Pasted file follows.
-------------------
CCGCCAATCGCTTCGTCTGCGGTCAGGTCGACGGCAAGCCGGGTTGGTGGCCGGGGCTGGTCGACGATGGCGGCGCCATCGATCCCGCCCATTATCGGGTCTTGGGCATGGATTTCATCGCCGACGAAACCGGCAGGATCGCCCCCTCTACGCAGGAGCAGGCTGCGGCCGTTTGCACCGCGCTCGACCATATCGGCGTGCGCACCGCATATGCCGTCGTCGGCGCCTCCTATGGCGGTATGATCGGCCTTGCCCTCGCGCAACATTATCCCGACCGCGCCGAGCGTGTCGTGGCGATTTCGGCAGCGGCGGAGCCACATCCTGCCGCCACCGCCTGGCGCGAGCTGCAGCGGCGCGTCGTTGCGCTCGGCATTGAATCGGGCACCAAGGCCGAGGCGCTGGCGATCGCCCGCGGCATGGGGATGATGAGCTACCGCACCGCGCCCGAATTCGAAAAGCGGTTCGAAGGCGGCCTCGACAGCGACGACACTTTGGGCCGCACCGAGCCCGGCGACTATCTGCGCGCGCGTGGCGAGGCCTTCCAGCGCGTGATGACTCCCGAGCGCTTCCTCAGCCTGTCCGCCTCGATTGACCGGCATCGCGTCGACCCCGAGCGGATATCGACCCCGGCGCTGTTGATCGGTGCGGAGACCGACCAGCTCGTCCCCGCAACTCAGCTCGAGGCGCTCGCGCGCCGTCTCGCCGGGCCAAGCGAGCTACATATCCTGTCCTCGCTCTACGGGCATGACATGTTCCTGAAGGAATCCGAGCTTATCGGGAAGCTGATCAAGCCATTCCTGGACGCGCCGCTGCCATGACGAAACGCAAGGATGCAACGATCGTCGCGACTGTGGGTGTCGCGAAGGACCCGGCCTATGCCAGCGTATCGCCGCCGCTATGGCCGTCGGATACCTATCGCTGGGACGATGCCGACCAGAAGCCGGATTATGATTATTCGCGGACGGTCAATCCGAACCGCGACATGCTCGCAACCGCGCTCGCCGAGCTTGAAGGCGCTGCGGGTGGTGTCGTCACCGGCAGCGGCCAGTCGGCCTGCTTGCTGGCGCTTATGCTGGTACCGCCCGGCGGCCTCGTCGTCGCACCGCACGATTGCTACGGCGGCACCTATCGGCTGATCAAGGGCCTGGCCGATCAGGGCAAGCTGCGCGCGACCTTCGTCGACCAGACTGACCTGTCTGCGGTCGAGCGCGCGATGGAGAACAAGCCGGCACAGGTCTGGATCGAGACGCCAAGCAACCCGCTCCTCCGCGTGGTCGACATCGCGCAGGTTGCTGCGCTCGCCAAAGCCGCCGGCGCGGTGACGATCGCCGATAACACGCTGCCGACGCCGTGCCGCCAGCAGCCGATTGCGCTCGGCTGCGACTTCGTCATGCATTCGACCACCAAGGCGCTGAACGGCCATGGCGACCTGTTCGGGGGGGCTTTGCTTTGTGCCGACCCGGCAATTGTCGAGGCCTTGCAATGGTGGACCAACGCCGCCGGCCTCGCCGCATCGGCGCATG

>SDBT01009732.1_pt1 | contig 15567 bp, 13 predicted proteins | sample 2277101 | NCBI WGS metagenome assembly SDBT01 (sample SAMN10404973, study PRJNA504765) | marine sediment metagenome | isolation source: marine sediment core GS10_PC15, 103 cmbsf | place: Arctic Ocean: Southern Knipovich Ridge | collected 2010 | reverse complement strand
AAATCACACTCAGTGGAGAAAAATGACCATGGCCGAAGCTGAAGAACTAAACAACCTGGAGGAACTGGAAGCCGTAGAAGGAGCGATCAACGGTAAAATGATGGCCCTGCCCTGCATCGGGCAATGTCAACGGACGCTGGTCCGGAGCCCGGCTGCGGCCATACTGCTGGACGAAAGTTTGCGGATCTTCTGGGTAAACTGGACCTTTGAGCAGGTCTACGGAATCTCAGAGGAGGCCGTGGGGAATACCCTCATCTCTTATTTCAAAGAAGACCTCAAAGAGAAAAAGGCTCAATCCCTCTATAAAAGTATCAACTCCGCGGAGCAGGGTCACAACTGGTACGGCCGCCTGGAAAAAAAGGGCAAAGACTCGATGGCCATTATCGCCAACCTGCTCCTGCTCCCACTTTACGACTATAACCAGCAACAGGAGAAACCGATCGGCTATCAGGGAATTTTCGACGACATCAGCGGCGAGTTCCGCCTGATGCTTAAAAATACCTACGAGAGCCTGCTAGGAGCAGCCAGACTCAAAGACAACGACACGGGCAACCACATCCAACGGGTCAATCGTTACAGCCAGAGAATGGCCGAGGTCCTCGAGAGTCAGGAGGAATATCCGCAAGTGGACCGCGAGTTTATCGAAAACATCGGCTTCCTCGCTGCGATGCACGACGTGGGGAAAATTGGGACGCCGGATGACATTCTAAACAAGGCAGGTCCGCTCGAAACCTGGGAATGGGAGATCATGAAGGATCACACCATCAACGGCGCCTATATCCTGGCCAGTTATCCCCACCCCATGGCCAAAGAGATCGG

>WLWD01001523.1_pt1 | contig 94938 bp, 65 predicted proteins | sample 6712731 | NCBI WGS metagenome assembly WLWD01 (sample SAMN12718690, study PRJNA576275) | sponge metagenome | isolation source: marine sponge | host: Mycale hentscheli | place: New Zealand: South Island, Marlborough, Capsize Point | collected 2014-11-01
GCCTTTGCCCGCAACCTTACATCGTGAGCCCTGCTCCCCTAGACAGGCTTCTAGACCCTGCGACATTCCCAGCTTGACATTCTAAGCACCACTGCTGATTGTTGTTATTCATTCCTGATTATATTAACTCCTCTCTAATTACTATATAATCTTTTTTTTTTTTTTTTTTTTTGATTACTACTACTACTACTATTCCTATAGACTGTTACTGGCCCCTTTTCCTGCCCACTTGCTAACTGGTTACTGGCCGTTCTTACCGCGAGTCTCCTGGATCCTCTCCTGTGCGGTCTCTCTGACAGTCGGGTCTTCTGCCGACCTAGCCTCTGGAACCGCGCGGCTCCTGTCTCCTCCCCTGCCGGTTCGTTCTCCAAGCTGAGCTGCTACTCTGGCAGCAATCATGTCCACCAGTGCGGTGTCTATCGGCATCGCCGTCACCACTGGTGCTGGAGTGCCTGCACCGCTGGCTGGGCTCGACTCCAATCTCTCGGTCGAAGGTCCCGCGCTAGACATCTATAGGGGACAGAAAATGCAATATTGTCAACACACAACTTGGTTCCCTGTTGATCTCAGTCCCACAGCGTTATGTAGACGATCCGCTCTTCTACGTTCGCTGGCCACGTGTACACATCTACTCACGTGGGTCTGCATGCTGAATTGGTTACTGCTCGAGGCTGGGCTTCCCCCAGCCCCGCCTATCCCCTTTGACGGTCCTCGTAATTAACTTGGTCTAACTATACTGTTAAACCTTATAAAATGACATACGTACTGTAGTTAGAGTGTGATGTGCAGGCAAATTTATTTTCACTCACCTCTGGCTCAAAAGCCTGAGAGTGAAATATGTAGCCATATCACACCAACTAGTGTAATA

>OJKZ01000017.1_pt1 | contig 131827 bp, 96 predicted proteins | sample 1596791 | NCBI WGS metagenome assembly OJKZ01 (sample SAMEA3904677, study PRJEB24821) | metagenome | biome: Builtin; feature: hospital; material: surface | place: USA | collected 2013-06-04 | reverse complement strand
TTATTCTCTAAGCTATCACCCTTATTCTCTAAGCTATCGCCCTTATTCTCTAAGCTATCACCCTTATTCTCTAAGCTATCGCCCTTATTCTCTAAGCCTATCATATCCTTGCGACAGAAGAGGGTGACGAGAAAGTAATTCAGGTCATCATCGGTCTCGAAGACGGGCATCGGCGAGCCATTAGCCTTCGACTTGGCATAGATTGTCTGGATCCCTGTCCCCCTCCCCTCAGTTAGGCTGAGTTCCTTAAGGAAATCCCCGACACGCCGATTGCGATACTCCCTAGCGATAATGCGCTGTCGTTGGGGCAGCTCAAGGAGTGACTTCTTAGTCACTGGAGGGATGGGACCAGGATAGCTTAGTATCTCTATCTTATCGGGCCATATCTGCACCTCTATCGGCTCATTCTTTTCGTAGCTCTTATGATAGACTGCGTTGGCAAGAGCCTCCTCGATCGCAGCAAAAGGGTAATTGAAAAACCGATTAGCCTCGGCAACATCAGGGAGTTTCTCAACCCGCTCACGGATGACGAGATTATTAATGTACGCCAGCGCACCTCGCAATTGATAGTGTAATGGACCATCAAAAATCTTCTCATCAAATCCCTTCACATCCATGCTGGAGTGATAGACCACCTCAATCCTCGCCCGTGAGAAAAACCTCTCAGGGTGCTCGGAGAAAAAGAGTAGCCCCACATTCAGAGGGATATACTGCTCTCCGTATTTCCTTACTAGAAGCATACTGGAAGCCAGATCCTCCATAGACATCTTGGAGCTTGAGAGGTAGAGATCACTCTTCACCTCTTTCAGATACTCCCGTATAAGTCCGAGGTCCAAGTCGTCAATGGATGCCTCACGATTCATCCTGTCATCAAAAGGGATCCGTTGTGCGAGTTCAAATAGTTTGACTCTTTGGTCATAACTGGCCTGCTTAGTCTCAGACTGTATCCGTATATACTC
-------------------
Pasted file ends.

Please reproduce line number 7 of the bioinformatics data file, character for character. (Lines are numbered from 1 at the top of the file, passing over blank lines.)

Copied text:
TTATTCTCTAAGCTATCACCCTTATTCTCTAAGCTATCGCCCTTATTCTCTAAGCTATCACCCTTATTCTCTAAGCTATCGCCCTTATTCTCTAAGCCTATCATATCCTTGCGACAGAAGAGGGTGACGAGAAAGTAATTCAGGTCATCATCGGTCTCGAAGACGGGCATCGGCGAGCCATTAGCCTTCGACTTGGCATAGATTGTCTGGATCCCTGTCCCCCTCCCCTCAGTTAGGCTGAGTTCCTTAAGGAAATCCCCGACACGCCGATTGCGATACTCCCTAGCGATAATGCGCTGTCGTTGGGGCAGCTCAAGGAGTGACTTCTTAGTCACTGGAGGGATGGGACCAGGATAGCTTAGTATCTCTATCTTATCGGGCCATATCTGCACCTCTATCGGCTCATTCTTTTCGTAGCTCTTATGATAGACTGCGTTGGCAAGAGCCTCCTCGATCGCAGCAAAAGGGTAATTGAAAAACCGATTAGCCTCGGCAACATCAGGGAGTTTCTCAACCCGCTCACGGATGACGAGATTATTAATGTACGCCAGCGCACCTCGCAATTGATAGTGTAATGGACCATCAAAAATCTTCTCATCAAATCCCTTCACATCCATGCTGGAGTGATAGACCACCTCAATCCTCGCCCGTGAGAAAAACCTCTCAGGGTGCTCGGAGAAAAAGAGTAGCCCCACATTCAGAGGGATATACTGCTCTCCGTATTTCCTTACTAGAAGCATACTGGAAGCCAGATCCTCCATAGACATCTTGGAGCTTGAGAGGTAGAGATCACTCTTCACCTCTTTCAGATACTCCCGTATAAGTCCGAGGTCCAAGTCGTCAATGGATGCCTCACGATTCATCCTGTCATCAAAAGGGATCCGTTGTGCGAGTTCAAATAGTTTGACTCTTTGGTCATAACTGGCCTGCTTAGTCTCAGACTGTATCCGTATATACTC